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Methods Enzymol. 2007;423:222-49.

A temperature-sensing histidine kinase: function, genetics, and membrane topology.

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School of Engineering and Science, International University Bremen, Bremen, Germany.


Two-component systems provide a means for bacteria to sense and adapt to environmental signals in order to survive in a continuously changing environment. Understanding of the mechanism by which these systems function is important in combating bacterial infections because many bacterial two-component systems are associated with virulence. The plant pathogenic bacterium Pseudomonas syringae pv. glycinea PG4180 synthesizes high levels of the phytotoxin coronatine at the virulence-promoting temperature of 18 degrees , but not at 28 degrees , the optimal growth temperature. Temperature-dependent coronatine biosynthesis is regulated by a modified two-component system, consisting of the response regulator, CorR, the histidine protein kinase CorS, and a third component, CorP. To elucidate the mechanism by which CorRSP functions, genetic, transcriptional, and biochemical analyses were applied, including in vitro and in planta reporter gene analysis, mRNA quantification, protein expression, mutagenesis, and membrane topology analysis. A combination of these techniques helped to elucidate, to a considerable extent, the temperature-sensing activity of CorS, which seems to act as a membrane-bound molecular thermometer.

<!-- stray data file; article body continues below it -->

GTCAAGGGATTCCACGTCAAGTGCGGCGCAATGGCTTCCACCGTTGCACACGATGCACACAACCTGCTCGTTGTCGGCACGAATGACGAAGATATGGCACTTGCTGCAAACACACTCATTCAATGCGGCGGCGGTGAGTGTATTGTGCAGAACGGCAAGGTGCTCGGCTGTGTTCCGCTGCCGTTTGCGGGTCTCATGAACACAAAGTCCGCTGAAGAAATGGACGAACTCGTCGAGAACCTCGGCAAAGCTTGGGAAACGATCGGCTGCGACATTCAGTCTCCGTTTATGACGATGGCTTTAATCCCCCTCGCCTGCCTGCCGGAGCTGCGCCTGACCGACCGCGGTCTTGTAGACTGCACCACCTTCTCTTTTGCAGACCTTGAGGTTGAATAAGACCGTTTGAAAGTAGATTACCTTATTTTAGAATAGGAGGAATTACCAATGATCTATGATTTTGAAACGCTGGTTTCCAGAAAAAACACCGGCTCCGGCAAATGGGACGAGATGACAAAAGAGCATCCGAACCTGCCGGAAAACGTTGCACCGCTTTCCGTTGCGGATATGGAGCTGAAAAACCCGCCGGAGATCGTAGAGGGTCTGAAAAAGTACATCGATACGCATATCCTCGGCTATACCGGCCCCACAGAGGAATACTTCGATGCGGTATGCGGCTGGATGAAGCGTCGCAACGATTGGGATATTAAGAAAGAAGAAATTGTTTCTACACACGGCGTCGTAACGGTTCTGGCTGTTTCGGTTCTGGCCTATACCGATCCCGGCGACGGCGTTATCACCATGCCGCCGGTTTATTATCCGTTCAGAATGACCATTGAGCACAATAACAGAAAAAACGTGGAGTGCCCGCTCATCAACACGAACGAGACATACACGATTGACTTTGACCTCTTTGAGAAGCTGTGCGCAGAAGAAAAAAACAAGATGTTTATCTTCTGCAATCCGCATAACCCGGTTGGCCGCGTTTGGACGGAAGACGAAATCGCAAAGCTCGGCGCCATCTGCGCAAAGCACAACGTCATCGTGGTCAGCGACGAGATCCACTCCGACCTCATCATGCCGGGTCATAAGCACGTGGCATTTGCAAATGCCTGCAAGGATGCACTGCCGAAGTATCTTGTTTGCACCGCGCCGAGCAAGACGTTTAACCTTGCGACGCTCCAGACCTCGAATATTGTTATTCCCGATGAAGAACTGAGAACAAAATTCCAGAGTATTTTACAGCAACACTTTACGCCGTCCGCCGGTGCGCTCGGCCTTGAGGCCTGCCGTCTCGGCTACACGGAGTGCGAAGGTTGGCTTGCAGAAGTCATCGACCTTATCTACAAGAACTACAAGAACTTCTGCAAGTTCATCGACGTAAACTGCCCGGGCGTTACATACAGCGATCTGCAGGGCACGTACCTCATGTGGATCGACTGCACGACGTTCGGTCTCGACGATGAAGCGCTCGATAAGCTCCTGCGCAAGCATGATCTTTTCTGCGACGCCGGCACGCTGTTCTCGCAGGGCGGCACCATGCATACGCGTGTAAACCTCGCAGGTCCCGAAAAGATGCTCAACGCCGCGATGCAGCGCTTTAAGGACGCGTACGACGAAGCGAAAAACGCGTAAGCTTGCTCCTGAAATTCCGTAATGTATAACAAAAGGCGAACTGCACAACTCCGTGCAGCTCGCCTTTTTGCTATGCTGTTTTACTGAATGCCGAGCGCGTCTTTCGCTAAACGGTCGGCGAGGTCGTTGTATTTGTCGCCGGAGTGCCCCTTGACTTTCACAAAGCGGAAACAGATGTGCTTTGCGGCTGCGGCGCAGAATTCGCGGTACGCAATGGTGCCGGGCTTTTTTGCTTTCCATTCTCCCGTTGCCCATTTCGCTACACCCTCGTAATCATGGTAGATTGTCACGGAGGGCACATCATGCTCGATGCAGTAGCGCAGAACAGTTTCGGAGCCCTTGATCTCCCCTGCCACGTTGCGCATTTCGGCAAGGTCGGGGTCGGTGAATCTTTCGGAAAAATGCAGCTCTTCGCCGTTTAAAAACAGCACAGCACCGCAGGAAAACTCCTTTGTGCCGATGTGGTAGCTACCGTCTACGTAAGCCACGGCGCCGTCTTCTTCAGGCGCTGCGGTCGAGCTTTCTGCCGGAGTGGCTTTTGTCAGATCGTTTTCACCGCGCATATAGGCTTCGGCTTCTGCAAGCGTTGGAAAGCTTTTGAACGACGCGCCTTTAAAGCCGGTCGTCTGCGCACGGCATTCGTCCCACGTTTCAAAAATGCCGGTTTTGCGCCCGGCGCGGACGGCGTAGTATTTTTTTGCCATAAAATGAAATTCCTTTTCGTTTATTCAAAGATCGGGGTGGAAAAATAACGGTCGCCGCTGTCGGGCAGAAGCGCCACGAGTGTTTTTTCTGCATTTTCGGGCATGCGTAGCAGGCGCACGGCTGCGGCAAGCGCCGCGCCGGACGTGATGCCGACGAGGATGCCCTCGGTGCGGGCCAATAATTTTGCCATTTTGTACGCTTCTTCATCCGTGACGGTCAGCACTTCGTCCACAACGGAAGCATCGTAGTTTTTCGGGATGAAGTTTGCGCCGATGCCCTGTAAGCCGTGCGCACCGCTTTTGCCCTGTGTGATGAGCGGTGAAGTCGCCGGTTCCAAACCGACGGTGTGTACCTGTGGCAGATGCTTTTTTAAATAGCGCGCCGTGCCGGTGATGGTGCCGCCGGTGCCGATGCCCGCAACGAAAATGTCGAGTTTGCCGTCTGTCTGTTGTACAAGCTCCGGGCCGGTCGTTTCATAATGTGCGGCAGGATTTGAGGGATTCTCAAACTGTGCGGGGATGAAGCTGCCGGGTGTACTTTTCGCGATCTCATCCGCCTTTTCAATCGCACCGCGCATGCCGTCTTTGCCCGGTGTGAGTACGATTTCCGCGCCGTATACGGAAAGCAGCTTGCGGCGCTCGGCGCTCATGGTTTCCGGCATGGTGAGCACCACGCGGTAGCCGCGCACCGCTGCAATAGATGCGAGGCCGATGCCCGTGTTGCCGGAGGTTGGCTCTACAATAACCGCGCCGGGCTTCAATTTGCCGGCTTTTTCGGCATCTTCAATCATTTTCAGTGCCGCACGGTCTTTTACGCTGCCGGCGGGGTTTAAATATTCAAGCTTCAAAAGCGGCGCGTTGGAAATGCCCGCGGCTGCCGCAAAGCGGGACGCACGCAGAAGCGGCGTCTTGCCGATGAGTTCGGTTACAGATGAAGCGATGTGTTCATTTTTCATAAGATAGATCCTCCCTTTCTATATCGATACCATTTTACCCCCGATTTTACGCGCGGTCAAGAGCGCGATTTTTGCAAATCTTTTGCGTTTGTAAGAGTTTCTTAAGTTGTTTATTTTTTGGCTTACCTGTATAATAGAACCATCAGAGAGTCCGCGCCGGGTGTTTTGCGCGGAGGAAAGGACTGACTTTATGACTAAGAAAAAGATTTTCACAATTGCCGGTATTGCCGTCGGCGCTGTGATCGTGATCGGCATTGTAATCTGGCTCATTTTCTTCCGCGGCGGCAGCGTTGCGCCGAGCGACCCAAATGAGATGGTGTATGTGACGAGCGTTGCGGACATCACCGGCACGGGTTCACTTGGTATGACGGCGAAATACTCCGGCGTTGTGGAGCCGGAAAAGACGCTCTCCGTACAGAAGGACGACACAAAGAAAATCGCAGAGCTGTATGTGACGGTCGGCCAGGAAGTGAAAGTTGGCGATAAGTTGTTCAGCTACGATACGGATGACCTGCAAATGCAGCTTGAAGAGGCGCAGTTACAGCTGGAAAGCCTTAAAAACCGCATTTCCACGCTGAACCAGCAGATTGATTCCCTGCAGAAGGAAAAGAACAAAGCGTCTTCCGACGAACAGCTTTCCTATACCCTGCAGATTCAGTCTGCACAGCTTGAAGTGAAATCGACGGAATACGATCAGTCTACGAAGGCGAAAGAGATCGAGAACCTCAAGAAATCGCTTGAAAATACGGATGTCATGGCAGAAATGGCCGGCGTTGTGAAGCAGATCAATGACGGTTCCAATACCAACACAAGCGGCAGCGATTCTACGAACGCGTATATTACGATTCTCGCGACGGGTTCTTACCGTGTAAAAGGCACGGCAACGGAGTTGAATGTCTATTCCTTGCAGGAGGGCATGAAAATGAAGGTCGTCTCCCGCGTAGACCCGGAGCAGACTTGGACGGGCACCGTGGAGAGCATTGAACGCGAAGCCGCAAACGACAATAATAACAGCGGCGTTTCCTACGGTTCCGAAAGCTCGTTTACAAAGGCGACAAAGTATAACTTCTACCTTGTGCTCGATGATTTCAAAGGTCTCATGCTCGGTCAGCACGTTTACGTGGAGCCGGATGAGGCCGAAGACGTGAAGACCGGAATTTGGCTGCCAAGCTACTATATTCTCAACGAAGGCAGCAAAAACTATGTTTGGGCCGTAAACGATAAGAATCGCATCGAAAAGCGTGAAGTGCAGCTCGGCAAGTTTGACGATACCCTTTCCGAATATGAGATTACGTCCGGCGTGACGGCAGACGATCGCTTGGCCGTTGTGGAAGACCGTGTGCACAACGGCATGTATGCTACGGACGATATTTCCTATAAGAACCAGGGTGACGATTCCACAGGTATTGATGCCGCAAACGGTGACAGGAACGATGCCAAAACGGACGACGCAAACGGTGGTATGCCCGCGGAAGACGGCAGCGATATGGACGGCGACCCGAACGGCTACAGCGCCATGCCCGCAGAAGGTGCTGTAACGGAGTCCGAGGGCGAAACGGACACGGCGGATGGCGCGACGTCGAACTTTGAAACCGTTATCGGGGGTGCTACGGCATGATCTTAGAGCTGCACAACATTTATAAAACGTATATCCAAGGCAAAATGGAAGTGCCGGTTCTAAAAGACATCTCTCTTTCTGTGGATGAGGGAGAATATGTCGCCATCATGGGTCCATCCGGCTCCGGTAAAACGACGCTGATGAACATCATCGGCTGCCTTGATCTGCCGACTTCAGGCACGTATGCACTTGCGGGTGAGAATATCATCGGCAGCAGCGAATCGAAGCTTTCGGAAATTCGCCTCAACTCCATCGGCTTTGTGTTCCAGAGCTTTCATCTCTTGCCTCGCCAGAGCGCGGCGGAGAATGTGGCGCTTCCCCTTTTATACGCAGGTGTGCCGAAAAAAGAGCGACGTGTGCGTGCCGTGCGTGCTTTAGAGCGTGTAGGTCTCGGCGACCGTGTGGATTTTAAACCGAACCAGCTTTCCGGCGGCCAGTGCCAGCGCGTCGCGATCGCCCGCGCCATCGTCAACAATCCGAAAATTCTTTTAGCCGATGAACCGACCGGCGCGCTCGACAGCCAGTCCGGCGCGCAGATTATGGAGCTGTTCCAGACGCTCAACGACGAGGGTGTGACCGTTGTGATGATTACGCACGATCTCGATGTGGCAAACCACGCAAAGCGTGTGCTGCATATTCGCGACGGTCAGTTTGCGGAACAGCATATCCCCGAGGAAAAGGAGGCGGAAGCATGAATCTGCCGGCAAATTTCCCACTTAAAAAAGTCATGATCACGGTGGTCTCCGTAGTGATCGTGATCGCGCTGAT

[Indexed for MEDLINE]

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